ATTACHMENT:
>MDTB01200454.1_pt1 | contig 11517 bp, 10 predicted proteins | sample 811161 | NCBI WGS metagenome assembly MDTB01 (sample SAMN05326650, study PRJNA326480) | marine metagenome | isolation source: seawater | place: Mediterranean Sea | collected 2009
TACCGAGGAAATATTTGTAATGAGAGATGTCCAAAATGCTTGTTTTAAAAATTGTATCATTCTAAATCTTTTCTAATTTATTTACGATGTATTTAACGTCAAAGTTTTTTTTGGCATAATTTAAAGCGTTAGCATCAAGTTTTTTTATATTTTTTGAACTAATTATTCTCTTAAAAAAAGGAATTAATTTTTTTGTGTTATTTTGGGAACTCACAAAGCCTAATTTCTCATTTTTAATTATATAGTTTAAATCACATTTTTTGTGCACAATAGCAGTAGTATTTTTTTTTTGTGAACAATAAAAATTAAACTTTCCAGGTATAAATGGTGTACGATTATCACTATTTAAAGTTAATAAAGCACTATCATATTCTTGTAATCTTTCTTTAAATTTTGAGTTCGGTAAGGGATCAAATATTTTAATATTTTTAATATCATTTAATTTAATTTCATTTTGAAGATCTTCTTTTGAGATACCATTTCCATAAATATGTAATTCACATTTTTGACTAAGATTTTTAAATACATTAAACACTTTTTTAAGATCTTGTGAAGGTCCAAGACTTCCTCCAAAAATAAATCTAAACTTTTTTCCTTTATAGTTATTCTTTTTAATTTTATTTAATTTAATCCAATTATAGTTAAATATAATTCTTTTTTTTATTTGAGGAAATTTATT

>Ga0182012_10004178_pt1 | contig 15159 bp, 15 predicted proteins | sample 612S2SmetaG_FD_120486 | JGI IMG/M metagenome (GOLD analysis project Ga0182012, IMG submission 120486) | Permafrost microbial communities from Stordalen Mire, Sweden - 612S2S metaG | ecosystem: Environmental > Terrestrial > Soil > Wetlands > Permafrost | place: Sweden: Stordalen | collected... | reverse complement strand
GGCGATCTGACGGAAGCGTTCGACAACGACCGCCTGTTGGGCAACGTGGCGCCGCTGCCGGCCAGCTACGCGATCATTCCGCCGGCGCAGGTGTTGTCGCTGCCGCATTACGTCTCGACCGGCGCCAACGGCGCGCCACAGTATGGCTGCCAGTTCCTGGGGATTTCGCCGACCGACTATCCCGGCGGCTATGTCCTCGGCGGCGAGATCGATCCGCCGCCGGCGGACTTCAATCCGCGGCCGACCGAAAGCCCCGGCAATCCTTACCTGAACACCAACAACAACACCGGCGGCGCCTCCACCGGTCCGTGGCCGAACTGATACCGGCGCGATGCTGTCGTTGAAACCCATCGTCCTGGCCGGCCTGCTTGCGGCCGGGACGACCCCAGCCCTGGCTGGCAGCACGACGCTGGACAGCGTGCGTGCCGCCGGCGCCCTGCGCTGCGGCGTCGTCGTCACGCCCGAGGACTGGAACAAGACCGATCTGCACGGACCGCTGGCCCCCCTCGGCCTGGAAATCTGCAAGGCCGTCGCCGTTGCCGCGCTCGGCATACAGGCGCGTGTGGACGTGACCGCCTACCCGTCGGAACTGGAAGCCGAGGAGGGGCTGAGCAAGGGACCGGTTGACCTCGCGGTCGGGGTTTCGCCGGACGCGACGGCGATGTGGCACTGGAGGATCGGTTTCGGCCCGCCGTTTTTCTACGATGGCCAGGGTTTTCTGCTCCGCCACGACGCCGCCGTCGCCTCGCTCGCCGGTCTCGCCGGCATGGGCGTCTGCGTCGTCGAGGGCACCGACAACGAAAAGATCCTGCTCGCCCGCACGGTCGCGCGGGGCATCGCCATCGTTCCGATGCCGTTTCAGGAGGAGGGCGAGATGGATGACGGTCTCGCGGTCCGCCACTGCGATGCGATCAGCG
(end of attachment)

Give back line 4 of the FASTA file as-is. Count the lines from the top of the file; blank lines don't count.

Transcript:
GGCGATCTGACGGAAGCGTTCGACAACGACCGCCTGTTGGGCAACGTGGCGCCGCTGCCGGCCAGCTACGCGATCATTCCGCCGGCGCAGGTGTTGTCGCTGCCGCATTACGTCTCGACCGGCGCCAACGGCGCGCCACAGTATGGCTGCCAGTTCCTGGGGATTTCGCCGACCGACTATCCCGGCGGCTATGTCCTCGGCGGCGAGATCGATCCGCCGCCGGCGGACTTCAATCCGCGGCCGACCGAAAGCCCCGGCAATCCTTACCTGAACACCAACAACAACACCGGCGGCGCCTCCACCGGTCCGTGGCCGAACTGATACCGGCGCGATGCTGTCGTTGAAACCCATCGTCCTGGCCGGCCTGCTTGCGGCCGGGACGACCCCAGCCCTGGCTGGCAGCACGACGCTGGACAGCGTGCGTGCCGCCGGCGCCCTGCGCTGCGGCGTCGTCGTCACGCCCGAGGACTGGAACAAGACCGATCTGCACGGACCGCTGGCCCCCCTCGGCCTGGAAATCTGCAAGGCCGTCGCCGTTGCCGCGCTCGGCATACAGGCGCGTGTGGACGTGACCGCCTACCCGTCGGAACTGGAAGCCGAGGAGGGGCTGAGCAAGGGACCGGTTGACCTCGCGGTCGGGGTTTCGCCGGACGCGACGGCGATGTGGCACTGGAGGATCGGTTTCGGCCCGCCGTTTTTCTACGATGGCCAGGGTTTTCTGCTCCGCCACGACGCCGCCGTCGCCTCGCTCGCCGGTCTCGCCGGCATGGGCGTCTGCGTCGTCGAGGGCACCGACAACGAAAAGATCCTGCTCGCCCGCACGGTCGCGCGGGGCATCGCCATCGTTCCGATGCCGTTTCAGGAGGAGGGCGAGATGGATGACGGTCTCGCGGTCCGCCACTGCGATGCGATCAGCG